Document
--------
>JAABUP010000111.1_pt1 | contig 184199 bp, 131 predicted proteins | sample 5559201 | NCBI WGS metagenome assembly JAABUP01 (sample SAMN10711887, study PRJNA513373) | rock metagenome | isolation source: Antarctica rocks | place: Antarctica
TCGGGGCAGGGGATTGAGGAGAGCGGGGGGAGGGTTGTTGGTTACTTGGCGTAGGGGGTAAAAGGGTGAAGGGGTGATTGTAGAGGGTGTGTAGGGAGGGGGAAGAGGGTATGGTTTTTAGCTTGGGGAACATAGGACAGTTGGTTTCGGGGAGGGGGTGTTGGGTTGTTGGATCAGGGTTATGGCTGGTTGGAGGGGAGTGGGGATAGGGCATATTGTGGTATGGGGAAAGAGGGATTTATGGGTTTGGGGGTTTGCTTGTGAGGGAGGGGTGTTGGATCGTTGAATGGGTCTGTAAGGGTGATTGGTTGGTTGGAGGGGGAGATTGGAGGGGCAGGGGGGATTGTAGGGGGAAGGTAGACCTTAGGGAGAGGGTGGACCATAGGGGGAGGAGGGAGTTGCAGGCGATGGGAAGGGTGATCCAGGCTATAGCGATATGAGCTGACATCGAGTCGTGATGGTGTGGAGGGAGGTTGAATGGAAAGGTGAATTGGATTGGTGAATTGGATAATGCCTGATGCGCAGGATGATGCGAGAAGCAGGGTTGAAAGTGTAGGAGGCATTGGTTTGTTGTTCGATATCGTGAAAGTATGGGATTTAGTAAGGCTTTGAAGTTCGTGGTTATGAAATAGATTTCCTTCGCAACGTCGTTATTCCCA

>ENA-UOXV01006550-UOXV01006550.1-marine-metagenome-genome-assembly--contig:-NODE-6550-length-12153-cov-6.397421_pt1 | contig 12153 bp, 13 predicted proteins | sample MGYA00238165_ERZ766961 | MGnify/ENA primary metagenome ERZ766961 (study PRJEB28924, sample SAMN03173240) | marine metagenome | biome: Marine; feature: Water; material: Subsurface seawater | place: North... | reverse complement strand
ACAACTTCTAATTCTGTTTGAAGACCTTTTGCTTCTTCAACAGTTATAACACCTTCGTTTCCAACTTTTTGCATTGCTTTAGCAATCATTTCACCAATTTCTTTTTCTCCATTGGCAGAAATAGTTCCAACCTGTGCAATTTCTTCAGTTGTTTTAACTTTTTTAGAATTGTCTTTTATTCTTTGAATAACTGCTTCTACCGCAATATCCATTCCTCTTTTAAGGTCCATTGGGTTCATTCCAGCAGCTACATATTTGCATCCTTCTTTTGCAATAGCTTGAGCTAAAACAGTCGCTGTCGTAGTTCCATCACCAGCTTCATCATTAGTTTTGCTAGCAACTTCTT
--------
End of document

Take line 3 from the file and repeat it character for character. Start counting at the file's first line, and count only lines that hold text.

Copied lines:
>ENA-UOXV01006550-UOXV01006550.1-marine-metagenome-genome-assembly--contig:-NODE-6550-length-12153-cov-6.397421_pt1 | contig 12153 bp, 13 predicted proteins | sample MGYA00238165_ERZ766961 | MGnify/ENA primary metagenome ERZ766961 (study PRJEB28924, sample SAMN03173240) | marine metagenome | biome: Marine; feature: Water; material: Subsurface seawater | place: North... | reverse complement strand